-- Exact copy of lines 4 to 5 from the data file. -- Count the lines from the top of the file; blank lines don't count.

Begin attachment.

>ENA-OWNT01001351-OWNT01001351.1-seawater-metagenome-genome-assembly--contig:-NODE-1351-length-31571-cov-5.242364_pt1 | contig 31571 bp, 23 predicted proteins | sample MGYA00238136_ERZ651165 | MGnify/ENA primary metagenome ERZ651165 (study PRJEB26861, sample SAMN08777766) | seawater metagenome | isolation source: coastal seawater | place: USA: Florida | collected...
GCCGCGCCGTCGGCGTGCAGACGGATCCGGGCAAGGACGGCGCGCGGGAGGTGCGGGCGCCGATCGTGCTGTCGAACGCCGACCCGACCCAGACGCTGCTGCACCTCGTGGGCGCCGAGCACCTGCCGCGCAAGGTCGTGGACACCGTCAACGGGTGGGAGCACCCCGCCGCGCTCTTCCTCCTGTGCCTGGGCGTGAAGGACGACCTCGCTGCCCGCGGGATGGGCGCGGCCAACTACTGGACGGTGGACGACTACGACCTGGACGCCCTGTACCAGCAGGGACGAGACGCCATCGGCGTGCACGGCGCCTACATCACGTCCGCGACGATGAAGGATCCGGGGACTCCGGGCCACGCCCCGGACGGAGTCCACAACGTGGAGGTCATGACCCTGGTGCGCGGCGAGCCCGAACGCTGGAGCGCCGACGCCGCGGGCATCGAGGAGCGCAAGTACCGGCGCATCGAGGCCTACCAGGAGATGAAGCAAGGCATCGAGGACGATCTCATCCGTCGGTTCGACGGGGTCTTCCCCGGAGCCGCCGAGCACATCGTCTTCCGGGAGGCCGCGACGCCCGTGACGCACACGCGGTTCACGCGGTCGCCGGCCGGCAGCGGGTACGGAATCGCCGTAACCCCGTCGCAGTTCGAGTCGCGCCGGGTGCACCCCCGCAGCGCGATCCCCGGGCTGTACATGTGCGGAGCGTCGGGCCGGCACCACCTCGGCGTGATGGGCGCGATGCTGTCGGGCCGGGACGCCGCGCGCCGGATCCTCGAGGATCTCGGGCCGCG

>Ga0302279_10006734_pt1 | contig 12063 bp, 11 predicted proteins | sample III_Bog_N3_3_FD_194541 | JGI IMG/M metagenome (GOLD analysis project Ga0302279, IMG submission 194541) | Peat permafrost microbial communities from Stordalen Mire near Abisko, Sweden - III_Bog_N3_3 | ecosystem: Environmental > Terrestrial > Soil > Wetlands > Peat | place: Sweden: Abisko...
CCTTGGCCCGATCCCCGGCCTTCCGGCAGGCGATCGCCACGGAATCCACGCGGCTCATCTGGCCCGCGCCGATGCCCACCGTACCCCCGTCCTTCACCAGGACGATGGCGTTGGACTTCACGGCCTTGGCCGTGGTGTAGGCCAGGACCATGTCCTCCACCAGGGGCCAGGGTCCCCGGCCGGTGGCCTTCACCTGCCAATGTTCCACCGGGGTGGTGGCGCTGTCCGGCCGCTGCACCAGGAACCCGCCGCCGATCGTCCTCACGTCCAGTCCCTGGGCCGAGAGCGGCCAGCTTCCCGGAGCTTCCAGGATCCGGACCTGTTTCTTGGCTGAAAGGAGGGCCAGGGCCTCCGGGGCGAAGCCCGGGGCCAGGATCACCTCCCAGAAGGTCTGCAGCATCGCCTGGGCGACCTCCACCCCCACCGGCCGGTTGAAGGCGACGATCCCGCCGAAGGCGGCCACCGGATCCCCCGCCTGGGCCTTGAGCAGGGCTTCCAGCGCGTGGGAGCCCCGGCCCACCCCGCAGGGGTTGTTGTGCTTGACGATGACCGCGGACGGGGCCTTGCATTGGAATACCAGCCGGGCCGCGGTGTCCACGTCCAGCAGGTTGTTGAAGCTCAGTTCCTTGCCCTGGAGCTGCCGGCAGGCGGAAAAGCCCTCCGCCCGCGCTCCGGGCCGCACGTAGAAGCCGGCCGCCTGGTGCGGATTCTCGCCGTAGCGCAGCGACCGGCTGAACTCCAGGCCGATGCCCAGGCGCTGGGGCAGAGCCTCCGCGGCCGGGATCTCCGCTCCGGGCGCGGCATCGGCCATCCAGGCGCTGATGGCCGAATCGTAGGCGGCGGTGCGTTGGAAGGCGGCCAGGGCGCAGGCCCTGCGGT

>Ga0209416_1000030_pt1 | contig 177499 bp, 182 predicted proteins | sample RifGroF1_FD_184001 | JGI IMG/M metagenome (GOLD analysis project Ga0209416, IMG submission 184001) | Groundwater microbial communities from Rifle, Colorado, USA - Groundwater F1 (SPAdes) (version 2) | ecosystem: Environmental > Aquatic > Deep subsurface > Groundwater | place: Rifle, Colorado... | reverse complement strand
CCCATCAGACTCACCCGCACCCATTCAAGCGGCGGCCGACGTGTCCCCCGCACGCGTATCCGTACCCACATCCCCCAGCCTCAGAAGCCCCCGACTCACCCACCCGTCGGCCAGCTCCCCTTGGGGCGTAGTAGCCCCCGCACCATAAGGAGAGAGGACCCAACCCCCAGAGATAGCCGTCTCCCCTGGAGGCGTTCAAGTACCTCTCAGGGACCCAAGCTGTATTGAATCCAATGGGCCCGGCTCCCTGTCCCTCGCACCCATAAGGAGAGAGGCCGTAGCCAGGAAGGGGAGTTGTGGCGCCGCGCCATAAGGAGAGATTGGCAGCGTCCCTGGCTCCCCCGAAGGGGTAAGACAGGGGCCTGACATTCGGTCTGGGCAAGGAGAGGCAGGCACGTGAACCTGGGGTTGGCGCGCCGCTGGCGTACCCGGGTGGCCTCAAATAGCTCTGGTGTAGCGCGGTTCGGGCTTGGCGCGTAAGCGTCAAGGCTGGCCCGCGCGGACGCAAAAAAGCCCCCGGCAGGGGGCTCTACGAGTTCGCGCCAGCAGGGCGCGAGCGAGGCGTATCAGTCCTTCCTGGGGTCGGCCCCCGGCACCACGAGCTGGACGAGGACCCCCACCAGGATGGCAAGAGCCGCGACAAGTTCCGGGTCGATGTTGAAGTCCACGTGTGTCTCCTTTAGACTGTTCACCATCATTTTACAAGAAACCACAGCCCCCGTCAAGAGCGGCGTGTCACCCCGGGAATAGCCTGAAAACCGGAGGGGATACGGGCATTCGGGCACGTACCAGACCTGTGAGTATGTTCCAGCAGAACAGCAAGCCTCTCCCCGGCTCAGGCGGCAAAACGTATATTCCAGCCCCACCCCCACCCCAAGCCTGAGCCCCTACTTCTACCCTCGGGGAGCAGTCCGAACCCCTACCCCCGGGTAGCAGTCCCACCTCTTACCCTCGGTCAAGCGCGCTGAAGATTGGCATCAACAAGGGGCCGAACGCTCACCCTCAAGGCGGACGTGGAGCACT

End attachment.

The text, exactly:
CCTTGGCCCGATCCCCGGCCTTCCGGCAGGCGATCGCCACGGAATCCACGCGGCTCATCTGGCCCGCGCCGATGCCCACCGTACCCCCGTCCTTCACCAGGACGATGGCGTTGGACTTCACGGCCTTGGCCGTGGTGTAGGCCAGGACCATGTCCTCCACCAGGGGCCAGGGTCCCCGGCCGGTGGCCTTCACCTGCCAATGTTCCACCGGGGTGGTGGCGCTGTCCGGCCGCTGCACCAGGAACCCGCCGCCGATCGTCCTCACGTCCAGTCCCTGGGCCGAGAGCGGCCAGCTTCCCGGAGCTTCCAGGATCCGGACCTGTTTCTTGGCTGAAAGGAGGGCCAGGGCCTCCGGGGCGAAGCCCGGGGCCAGGATCACCTCCCAGAAGGTCTGCAGCATCGCCTGGGCGACCTCCACCCCCACCGGCCGGTTGAAGGCGACGATCCCGCCGAAGGCGGCCACCGGATCCCCCGCCTGGGCCTTGAGCAGGGCTTCCAGCGCGTGGGAGCCCCGGCCCACCCCGCAGGGGTTGTTGTGCTTGACGATGACCGCGGACGGGGCCTTGCATTGGAATACCAGCCGGGCCGCGGTGTCCACGTCCAGCAGGTTGTTGAAGCTCAGTTCCTTGCCCTGGAGCTGCCGGCAGGCGGAAAAGCCCTCCGCCCGCGCTCCGGGCCGCACGTAGAAGCCGGCCGCCTGGTGCGGATTCTCGCCGTAGCGCAGCGACCGGCTGAACTCCAGGCCGATGCCCAGGCGCTGGGGCAGAGCCTCCGCGGCCGGGATCTCCGCTCCGGGCGCGGCATCGGCCATCCAGGCGCTGATGGCCGAATCGTAGGCGGCGGTGCGTTGGAAGGCGGCCAGGGCGCAGGCCCTGCGGT

>Ga0209416_1000030_pt1 | contig 177499 bp, 182 predicted proteins | sample RifGroF1_FD_184001 | JGI IMG/M metagenome (GOLD analysis project Ga0209416, IMG submission 184001) | Groundwater microbial communities from Rifle, Colorado, USA - Groundwater F1 (SPAdes) (version 2) | ecosystem: Environmental > Aquatic > Deep subsurface > Groundwater | place: Rifle, Colorado... | reverse complement strand